Two years ago I wrote a post titled Are you an ambitious person who isn't big on goals? where I proposed that 80% of ambitious people are goal-oriented and 20% of ambitious people are not. See the very intelligent comments to the post.
I'm in the 20%. I have few specific long term goals. I have no idea where I'll be in 10 years.
I'm not opposed to making long term goals and occasionally I do so, but I think there's an underexplored danger to them. When you hyper-focus on a long term goal or plan you become blind to new and random opportunities which may come up as you get older and acquire new experiences and as the world changes.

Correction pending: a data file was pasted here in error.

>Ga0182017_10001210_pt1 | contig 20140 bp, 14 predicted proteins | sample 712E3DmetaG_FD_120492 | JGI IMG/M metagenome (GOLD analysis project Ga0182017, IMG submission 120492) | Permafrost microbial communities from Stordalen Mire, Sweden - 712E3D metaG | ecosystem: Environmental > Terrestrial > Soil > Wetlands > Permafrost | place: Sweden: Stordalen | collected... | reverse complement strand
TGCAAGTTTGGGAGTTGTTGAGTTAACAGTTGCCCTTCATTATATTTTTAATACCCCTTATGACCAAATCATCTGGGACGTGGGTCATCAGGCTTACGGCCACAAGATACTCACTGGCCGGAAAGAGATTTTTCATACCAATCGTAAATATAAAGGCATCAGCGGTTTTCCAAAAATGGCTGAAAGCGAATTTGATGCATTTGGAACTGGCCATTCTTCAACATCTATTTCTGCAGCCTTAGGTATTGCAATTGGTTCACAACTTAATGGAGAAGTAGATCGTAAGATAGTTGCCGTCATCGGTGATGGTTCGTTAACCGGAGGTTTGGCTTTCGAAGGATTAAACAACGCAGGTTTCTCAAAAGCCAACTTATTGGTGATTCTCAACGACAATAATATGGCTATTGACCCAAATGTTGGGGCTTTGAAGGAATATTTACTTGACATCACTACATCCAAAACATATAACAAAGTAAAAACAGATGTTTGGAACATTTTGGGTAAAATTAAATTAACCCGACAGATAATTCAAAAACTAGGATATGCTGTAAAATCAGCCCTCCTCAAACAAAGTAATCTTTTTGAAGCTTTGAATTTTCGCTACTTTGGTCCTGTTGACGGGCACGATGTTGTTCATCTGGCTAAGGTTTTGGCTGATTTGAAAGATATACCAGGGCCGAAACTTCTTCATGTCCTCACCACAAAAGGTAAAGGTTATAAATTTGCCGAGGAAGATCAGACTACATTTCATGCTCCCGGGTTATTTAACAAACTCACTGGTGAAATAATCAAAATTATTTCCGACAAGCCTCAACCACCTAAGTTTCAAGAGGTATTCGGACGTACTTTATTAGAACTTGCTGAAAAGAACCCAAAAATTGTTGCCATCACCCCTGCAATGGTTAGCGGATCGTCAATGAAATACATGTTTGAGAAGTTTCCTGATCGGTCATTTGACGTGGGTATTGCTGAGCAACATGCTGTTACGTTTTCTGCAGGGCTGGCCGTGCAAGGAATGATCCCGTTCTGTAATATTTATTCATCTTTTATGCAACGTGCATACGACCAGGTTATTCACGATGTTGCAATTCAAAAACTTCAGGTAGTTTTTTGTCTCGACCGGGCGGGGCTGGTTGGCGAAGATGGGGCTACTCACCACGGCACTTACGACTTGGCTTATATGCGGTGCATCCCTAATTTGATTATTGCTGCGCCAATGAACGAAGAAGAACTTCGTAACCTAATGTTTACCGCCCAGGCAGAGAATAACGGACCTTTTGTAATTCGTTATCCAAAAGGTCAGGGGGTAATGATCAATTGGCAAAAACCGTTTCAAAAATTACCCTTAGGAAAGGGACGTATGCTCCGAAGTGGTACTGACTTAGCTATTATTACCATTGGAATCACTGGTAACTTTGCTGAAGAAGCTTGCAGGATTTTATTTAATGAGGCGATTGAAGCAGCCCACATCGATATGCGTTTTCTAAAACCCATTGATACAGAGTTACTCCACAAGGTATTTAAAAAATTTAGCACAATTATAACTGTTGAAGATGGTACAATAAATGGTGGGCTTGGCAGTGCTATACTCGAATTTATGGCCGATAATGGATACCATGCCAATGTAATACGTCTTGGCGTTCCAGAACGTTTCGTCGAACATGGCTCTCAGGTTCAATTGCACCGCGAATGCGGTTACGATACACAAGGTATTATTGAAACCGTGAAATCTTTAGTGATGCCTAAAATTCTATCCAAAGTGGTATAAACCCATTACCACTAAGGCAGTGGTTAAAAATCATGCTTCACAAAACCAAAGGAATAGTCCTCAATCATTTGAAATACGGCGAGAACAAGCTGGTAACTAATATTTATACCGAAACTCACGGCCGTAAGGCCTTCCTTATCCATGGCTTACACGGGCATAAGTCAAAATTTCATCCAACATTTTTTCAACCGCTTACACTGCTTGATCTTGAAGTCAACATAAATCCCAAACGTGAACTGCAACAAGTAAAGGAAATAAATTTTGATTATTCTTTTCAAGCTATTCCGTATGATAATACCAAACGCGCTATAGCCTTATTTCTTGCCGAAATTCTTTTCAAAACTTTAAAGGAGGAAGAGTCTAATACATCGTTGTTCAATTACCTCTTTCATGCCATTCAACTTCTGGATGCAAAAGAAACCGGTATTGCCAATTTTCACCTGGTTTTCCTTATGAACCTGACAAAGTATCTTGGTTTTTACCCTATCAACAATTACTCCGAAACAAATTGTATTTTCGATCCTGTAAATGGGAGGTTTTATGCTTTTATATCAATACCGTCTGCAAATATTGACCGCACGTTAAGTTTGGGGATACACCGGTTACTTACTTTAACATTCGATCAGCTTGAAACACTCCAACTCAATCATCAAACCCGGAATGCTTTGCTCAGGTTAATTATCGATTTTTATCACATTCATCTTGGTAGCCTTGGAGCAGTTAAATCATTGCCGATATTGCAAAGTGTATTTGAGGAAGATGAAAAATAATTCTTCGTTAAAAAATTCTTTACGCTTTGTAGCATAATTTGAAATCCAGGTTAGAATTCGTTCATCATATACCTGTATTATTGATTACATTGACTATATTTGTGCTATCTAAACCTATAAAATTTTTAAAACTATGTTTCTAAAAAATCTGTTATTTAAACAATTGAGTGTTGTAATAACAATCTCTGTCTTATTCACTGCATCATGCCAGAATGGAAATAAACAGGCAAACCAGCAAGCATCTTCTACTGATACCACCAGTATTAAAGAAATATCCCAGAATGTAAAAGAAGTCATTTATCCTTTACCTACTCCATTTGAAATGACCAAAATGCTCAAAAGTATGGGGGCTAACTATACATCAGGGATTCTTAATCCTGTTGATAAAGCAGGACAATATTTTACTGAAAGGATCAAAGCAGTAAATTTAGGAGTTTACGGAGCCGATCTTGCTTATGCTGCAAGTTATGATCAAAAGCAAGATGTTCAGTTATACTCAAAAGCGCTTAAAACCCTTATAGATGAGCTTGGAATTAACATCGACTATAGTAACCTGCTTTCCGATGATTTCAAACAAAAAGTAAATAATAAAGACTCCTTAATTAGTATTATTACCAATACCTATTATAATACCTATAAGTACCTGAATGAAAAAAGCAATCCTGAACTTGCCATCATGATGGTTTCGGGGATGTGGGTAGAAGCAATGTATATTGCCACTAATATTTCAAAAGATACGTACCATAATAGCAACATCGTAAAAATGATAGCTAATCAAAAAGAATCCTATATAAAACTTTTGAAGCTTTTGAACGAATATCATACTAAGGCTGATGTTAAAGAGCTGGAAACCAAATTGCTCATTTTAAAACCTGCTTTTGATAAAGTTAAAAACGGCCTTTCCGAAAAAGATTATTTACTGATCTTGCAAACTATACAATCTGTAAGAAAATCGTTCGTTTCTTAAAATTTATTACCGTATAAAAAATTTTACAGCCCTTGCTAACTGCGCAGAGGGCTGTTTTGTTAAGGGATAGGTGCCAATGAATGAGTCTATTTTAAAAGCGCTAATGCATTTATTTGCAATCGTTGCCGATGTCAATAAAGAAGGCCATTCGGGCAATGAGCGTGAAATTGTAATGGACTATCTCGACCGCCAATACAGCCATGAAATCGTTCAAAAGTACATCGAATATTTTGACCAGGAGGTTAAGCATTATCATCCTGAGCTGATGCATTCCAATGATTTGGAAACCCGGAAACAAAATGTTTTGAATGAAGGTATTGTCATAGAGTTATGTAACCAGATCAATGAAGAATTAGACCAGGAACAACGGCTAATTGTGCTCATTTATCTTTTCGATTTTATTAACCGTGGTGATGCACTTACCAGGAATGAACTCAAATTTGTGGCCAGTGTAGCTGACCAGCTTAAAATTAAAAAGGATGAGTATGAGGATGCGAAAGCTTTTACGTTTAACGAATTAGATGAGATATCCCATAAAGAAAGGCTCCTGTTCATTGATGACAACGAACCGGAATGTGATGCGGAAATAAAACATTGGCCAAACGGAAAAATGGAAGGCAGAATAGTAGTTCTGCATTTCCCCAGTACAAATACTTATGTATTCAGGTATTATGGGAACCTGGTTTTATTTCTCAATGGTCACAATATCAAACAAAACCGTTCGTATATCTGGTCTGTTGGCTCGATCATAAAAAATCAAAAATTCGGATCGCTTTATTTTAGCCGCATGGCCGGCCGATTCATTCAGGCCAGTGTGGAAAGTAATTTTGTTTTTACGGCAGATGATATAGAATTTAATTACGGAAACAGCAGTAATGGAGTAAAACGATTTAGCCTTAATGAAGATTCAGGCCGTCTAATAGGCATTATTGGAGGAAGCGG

In a recent article in the Boston Globe titled Why Setting Goals Can Backfire Drake Bennett discusses this downside. He also notes the psychology research around people losing intrinsic motivation or enthusiasm for tasks when the tasks are tied to goals carrying a reward. (E.g. Earn a $100 bonus if you achieve the goal of boosting sales by 5%.)
Overall I support goal setting in many situations. But the "importance of goal setting" is like "never give up – persistence is everything": a widely-accepted business maxim that is more complicated than it appears and entails risks and traps if you're not careful.
(hat tip Tyler Cowen for link)